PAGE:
Surviving The Winter

Well, it is cold. Winter is upon us once again. With Covid it seems to have been a long time coming. Last year the warm weather stretched out into November that got us all talking about global warming. Then, suddenly with ferocity the weather has changed and we are in the grip of floods, tsunamis and even winter forrest fires. With global warming we were promised warm dry summers and cool wet winters and that is exactly that is what we have.

Many of the people I talk with are feeling a flat fatigue. This is true of those who have had and who have not had Covid. It is as though our battery is flat and needs charging. Our energy always changes between the seasons just feel that this year covid has made it so much bigger. There is a stark contrast between the world in the warmth of the summer and that in the cold of the winter. One of the main things that we don’t realise is the effect that we feel from the ionisation of the air around us. Each atom has an electrical charge on it. When the charge is negative then we feel bright and light and energised. When the charge is positive we feel flat, oppressed and out of steam. In the winter the air is often filled with positive irons that can make us feel negative. It is those days that are grey and over cast with the damp chill that reaches into you bones the air is filled with positive ions. When you are on a side of a mountain with clear blue sky’s watching the sun glint on the snow the air is filled with negative ions. It seems back to front but…

Positive ions make you feel bad

Negative ions make you feel good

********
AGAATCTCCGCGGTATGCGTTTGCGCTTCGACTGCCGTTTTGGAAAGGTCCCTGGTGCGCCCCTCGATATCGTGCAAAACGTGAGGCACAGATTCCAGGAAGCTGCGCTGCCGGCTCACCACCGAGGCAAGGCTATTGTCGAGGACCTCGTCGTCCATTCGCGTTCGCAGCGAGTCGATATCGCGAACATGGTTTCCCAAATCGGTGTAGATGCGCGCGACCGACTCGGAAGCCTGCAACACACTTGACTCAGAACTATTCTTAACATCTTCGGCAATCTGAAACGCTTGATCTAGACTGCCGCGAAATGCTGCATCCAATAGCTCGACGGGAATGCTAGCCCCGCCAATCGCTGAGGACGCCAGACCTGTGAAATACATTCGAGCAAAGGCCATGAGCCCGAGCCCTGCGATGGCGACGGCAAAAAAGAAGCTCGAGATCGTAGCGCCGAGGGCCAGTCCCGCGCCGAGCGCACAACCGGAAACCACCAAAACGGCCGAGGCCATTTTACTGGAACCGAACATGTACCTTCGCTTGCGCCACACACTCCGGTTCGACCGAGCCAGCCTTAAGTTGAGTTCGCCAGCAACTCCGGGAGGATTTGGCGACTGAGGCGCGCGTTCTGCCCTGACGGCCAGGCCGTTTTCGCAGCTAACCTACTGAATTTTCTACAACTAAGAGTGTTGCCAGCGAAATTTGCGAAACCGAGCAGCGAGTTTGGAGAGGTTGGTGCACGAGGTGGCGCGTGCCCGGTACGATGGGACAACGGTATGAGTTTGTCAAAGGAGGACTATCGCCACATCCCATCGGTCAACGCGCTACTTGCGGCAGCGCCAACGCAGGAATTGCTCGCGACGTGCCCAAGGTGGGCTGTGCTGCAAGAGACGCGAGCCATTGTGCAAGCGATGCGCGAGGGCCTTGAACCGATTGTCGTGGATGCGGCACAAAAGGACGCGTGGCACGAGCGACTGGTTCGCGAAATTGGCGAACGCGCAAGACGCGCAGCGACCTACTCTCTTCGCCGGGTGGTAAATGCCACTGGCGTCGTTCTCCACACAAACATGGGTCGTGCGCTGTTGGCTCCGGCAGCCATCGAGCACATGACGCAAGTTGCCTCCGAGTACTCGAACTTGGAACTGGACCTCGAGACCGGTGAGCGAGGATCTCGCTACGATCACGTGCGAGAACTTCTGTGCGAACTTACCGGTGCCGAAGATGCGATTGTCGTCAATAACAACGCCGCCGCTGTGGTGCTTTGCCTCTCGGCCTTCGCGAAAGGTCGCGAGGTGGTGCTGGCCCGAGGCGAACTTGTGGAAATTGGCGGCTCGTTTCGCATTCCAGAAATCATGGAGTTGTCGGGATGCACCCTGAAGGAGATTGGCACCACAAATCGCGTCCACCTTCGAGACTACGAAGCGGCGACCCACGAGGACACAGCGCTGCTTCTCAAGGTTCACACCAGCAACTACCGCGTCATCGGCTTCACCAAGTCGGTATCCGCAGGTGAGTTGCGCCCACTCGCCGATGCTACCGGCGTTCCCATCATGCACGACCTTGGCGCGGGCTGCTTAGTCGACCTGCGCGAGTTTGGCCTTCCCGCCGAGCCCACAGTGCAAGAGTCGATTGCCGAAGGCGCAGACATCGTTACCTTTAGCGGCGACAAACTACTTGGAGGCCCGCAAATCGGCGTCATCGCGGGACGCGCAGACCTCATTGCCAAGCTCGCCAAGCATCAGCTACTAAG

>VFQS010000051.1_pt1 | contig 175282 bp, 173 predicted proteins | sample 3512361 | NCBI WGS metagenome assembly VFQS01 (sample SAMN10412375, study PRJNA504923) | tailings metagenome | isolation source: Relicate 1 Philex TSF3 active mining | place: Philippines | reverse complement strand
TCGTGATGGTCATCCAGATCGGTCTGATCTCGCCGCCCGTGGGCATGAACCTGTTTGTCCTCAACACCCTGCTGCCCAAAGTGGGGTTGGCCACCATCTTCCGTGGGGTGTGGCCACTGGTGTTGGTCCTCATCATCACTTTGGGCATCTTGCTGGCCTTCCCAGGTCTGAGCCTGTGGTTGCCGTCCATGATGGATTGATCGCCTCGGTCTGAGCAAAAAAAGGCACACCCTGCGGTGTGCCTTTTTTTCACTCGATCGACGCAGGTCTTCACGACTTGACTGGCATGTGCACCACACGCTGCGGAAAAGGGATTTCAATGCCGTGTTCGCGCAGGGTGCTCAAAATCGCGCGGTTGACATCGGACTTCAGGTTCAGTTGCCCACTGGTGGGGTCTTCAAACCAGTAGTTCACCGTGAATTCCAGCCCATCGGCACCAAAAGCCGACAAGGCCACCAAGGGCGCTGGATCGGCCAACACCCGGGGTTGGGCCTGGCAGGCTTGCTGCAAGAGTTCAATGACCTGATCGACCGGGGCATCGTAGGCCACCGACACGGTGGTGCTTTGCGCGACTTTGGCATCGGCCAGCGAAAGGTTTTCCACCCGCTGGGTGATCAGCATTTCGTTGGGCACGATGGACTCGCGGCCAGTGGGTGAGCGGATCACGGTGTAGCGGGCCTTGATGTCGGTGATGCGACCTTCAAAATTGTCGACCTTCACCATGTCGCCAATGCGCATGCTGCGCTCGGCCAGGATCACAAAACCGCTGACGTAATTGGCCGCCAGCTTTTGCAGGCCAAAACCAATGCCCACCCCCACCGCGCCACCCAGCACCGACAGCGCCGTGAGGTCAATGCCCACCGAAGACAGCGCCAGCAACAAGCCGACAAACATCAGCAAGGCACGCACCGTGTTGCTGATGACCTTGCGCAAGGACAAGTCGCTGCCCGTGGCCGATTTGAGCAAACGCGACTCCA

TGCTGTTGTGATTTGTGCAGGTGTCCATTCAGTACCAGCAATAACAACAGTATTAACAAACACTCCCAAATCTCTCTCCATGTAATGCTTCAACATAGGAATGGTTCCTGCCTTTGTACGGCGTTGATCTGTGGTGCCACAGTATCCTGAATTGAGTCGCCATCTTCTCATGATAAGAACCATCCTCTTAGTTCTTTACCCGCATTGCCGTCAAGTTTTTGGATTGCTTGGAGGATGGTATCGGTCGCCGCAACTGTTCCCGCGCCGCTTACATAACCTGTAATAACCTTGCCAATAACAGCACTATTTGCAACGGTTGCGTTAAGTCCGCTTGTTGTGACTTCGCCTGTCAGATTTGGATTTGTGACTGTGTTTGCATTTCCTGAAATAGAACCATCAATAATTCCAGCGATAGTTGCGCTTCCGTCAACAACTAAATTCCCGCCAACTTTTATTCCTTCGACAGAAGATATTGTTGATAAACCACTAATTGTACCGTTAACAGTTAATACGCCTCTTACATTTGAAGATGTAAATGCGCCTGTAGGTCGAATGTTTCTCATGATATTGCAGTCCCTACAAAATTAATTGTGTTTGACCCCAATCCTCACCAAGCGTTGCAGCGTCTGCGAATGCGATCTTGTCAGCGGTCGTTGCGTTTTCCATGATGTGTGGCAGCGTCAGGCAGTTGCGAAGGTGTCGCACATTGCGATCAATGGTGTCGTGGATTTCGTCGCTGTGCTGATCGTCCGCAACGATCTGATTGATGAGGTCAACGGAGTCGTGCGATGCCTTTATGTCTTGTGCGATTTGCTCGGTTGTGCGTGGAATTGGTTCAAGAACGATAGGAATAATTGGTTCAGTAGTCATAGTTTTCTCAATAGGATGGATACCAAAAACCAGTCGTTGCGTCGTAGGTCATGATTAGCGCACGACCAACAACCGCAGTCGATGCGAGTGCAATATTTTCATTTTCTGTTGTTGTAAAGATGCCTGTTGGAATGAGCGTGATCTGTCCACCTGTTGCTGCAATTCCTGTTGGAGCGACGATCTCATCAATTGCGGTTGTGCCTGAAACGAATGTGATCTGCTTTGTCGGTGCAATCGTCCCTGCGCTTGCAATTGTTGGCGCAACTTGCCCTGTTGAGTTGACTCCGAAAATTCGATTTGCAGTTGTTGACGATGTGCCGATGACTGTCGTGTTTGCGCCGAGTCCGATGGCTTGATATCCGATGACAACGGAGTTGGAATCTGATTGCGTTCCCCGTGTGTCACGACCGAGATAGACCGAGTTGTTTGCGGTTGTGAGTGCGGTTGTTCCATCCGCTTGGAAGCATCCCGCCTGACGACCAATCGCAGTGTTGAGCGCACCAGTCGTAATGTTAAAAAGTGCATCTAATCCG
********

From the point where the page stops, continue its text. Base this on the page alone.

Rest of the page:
As water meet the air ions are released. In an energetic splashing there are streams of negative ions given off. These make us feel brighter and awake. The effect happens by rivers, the sea, fountains and most commonly the shower that wakes us up in the morning. A bath, on the other hand, where the water is hot and still there are lots of positive ions given off that may make us feel relaxed but also can make us sleepy. 

The other winter effect is the lack of sun light. This leads to the inevitable drop in our level of Vitamin D. This leads to a change in our brain chemistry. A drop in our level of vitamin D leads to a drop in the level or serotonin, the happy hormone. This normally, leads to feelings of down-ness and flatness often described as SAD syndrome. Sometimes I wonder why, in evolution, we bothered to move away from the equator where levels of vitamin D are high and SAD syndrome never heard of.

When it gets cold, damp and dark we seek the comfort that through evolution has been supplied by carbohydrates. Carbs make the brain secrete serotonin. In the winter we self medicate with carbs and tend to put weight on. The best form of carbs is in cake, bread, pastas, puddings, biscuits, and so on. Carbs kick your brain into producing endorphins that make you feel good which is why they are called comfort food.

Carbs = comfort

Take a holiday

I know we have all the restrictions of covid but why do we take our main holiday in the summer? Would it not make more sense to enjoy the British summer, even if it is a bit wet, and then, when it is dark and cold, jump on a plane and go somewhere hot and sunny. If we did that we would boost our Vitamin D and keep our mood raised up.